|Space Telescope Science Institute|
|Call for Proposals and HST Primer|
8.16 Observation Summary (OS)The OS lists the main characteristics of the observations that you propose to obtain. In general you must include in the OS all the configurations, modes, and spectral elements that you propose to use, and (except for SNAPs) all the targets that you propose to observe. Configurations or targets that are not specified in the Phase I proposal, but are included in Phase II, may delay the program implementation, and may be disallowed. Note the following:
• For Long-Term Proposals, the OS should include information for all the proposed observations, not just those requested in Cycle 22.
• Normal calibration observations that are often or routinely taken (e.g, fringe flats) need not be included in the OS. However, the OS should include any special calibration exposures of internal sources or external targets (see Section 4.3). Special internal calibrations should be listed separately from external calibration exposures. When these special calibrations require additional orbits, that should be specified and the orbits included in the total allocation. The need for these calibrations should be justified in the ‘Description of the Observations’ (see Section 9.2).The OS consists of individual ‘observation blocks’, each containing several separate pieces of information.
Observation blocks are numbered sequentially in the APT Phase I proposal form. Each observation block should include the items that are listed and discussed below in separate sub-sections.8.16.1 TargetSelect the target from the pull-down menu. The menu will contain all the targets you have entered on the “Targets” page.8.16.2 InstrumentSelect an instrument from the pull-down menu. The menu will contain all the available instruments. Only one instrument can be selected in each observation block.8.16.3 Instrument Setup(s)Under “Instrument Setups” click on “Add”. This will bring up a pop-up menu which will allow you to select the parameters for the observation (e.g., config, science mode, spectral elements).8.16.4 ConfigEnter the Scientific Instrument configuration. A pull-down menu shows the available and allowed options for the instrument you have selected.8.16.5 Science ModeEnter the science mode. A pull-down menu shows the available and allowed options (which depend on the choice of Configuration).8.16.6 CoronagraphyIf you are proposing coronagraphic observations with STIS, then set this keyword to ‘yes’. Coronagraphic observations with the ACS/SBC are not permitted (see Section 3.3.2 of the ACS Instrument Handbook).8.16.7 PolarizerIf you are proposing polarimetric observations with ACS, then set this keyword to ‘yes’. There is no polarimetry keyword in the proposal PDF file, but this sets the appropriate flag in the Phase I submission.8.16.8 Spectral ElementEnter the desired spectral elements (i.e., filters and gratings) using the ‘Spectral Element’ pull-down menus which show the available and allowed options (which depend on the choice of Configuration and Science Mode). Each Instrument Setup denotes a set of exposures with the same spectral elements. For example if you are taking four exposures with the B filter and two with the V filter, one instrument setup would give the B filter as the Spectral Element, and a separate instrument setup would give the V filter as the Spectral Element.If a COS or STIS grating is used, then first select the grating and subsequently give the central wavelengths in Angstroms for the exposures.8.16.9 OrbitsEnter the number of orbits requested (i.e., the sum of the orbits required for all the instrument setups in the observation block). Consult Chapter 6 of the HST Primer for instructions on how to calculate the appropriate number of orbits for your observations.8.16.10 Number of IterationsIf you require multiple sets of observations, enter the number of iterations (for example, if you will reobserve at a different time or if you have a large mosaic). This will automatically update the total number of orbits requested for the target.8.16.11 Special Requirement CheckboxesMark one or more of the special requirement checkboxes, if applicable. The meanings of the checkboxes are indicated in the table below. For Snapshot observations, only the ‘duplication’ and ‘coordinated parallel’ checkboxes are allowed.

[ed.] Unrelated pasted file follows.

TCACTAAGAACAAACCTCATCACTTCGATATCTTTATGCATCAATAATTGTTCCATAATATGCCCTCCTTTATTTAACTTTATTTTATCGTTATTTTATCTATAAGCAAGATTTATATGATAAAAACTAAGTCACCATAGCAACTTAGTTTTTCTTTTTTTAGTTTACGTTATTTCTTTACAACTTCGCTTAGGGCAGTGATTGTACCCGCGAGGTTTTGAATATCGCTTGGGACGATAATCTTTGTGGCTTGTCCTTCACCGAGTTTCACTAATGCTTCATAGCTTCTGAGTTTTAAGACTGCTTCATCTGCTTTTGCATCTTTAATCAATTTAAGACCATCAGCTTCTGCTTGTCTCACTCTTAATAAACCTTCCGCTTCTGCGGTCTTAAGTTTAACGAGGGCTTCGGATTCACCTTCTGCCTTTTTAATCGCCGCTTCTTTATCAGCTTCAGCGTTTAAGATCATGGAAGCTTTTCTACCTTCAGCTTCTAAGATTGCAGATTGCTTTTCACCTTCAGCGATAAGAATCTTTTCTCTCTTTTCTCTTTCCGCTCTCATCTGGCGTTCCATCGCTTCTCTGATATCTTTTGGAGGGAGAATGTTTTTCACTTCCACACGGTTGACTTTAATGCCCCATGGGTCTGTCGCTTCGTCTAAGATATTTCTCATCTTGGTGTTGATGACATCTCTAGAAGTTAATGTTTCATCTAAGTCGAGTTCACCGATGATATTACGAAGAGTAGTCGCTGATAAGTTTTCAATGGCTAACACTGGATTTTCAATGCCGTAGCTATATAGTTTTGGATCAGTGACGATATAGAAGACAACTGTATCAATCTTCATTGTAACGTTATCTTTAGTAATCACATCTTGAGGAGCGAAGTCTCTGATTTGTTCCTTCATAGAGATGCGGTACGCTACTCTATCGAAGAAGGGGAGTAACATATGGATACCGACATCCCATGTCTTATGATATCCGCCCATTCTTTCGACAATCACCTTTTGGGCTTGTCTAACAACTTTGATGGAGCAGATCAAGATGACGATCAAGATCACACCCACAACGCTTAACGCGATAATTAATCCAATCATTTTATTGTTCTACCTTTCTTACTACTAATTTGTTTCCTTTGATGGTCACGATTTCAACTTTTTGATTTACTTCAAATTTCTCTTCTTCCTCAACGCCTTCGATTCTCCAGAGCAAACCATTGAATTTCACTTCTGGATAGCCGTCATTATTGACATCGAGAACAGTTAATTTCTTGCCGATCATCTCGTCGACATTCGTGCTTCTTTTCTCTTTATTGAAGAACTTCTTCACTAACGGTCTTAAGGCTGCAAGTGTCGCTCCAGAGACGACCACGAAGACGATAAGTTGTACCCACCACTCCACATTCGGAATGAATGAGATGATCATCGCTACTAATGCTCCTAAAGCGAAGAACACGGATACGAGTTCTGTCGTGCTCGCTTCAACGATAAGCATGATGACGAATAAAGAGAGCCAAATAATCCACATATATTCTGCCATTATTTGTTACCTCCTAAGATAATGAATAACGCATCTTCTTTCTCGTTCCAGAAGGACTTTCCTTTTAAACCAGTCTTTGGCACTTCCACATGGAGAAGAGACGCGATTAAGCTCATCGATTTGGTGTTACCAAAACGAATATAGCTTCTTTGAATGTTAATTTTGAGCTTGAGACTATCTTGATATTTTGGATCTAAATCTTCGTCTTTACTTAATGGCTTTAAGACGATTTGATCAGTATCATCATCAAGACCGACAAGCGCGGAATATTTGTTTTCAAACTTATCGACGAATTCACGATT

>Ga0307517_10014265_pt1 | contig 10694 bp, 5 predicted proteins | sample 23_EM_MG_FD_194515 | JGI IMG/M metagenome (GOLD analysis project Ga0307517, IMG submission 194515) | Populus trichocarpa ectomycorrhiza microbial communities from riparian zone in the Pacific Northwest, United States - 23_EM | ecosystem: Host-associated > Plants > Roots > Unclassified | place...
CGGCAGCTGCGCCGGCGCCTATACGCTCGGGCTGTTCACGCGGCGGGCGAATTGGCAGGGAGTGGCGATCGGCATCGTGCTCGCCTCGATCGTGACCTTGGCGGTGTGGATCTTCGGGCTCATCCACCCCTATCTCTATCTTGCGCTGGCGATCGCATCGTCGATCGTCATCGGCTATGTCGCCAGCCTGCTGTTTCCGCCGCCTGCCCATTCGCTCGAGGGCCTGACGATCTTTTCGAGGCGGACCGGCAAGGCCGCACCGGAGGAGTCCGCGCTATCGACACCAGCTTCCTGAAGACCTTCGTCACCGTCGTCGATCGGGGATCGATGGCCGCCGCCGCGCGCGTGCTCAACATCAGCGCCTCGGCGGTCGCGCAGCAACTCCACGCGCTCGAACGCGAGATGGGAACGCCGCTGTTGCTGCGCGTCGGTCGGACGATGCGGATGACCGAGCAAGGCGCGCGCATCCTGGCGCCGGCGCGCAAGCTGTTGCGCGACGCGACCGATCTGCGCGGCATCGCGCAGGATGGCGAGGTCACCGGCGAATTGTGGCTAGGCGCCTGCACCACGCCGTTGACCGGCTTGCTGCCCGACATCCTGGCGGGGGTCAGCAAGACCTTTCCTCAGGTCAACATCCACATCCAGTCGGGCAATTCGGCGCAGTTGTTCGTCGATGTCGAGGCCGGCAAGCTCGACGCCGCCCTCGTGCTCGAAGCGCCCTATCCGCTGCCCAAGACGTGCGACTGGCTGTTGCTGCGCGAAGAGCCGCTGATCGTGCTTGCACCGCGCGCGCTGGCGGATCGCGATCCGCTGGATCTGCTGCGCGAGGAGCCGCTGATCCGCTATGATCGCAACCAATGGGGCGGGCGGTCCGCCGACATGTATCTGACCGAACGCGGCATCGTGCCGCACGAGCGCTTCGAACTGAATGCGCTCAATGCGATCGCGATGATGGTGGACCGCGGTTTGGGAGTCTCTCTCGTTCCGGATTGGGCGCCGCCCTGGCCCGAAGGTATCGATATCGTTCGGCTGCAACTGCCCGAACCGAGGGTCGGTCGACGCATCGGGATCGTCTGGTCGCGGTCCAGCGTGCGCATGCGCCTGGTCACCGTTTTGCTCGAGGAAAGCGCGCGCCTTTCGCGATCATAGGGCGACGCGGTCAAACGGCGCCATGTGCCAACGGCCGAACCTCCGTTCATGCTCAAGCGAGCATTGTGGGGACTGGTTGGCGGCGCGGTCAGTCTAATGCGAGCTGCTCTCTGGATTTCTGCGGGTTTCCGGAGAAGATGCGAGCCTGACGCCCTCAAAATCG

8.16.12 Scheduling RequirementsFor all proposals, we request that you provide additional scheduling information for your observations; this request does not apply to observations of solar system or generic targets. The additional information will help STScI understand and assess the scheduling implications of your program. Be sure to read Section 9.2, ‘Description of the Observations’, as that is the primary place for describing your observing strategy. Note that these requirements do not appear in the PDF file, although they are used when running the Visit Planner (see Section 8.16.13).Set this requirement when all exposures defined in the Observation Block are affected adversely by geocoronal Lyman-alpha background emission, and therefore need to be obtained when HST is in Earth shadow. This requirement complicates scheduling and reduces HST observing efficiency, and must therefore have adequate scientific justification in the Phase I proposal. SHADOW is generally incompatible with CVZ. This requirement should not be used if low continuum background is required: in that case use LOW SKY instead.Set this requirement when all exposures defined in the Observation Block are affected adversely by scattered light (e.g zodiacal light and earthshine), and therefore need to be obtained with minimal sky background. The continuum background for HST observations is a function of when and how a given target is observed. Observations can be scheduled when the sky background is within 30% of its yearly minimum for the given target, which is done by restricting the observations to times that minimize both zodiacal light and earthshine scattered by the Optical Telescope Assembly (OTA). To minimize the zodiacal light, the scheduling algorithm places seasonal restrictions on the observations; to reduce the earthshine, the amount of time data is taken within an orbit is reduced by approximately 15%. The former complicates scheduling, while the latter reduces the observing efficiency of HST. Therefore, using the LOW SKY restriction must have adequate scientific justification included in the Phase I proposal. With this restriction, the zodiacal background light for low-ecliptic latitude targets can be reduced by as much as a factor of 4. Avoiding the earthshine at the standard earth-limb avoidance angle (see Section 2.3 of the HST Primer) can make a similar difference. LOW SKY is generally incompatible with CVZ.Setting this requirement means that all exposures defined in the Observation Block MUST be observed at the exact same ORIENT. This requirement is only meaningful if the observations are to occur in multiple visits (e.g. Number of Iterations is greater than 1, or if the Total Orbits is greater than 5).Enter the ORIENT range that all the exposures defined in the Observation Block must be observed within. If multiple ORIENT ranges are acceptable, then enter all values.Enter the range of dates that all exposures defined in the Observation Block must be observed within. If multiple BETWEENs are acceptable, then enter all values.Enter any timing requirements between Observation Blocks. Timing requirements between observations WITHIN an Observation Block do not need to be specified. This is intended to capture repeated visits with spacings of multiple days or greater, not timing requirements of less than 1-2 days.For Large and Treasury Programs, we will contact the proposer within 1-2 weeks of the submission deadline if we need to verify our understanding of the appropriate scheduling constraints. As noted previously (Section 8.12), if a Co-I is to serve as the contact for this verification process, the Contact Co-I keyword box should be set.8.16.13 Verifying Schedule ConstraintsIf you have specified any scheduling constraints, you are encouraged to use the APT Visit planner to verify that your observations are indeed schedulable. While it cannot check that the total number of orbits you have requested are available, the Visit Planner will at least confirm whether or not there are days during the cycle when your target(s) can be observed with your imposed scheduling constraints. In general, the more days that are available, the more feasible your program. This is particularly important for Large Programs. Detailed instructions for performing this verification can be found in the APT Help menu.If you find that any observation is not schedulable, and it is not scientifically possible to adjust any special scheduling constraints (e.g. a BETWEEN), then you can increase the scheduling opportunities by selecting the Increase Scheduling Flexibility flag in APT. Note that using this option may require you to ask for a larger orbit allocation, since setting the flag will reduce the orbital visibility for the observation; this reduced orbital visibility is automatically used for Large Programs. Detailed instructions for performing this verification can be found in the APT Help menu.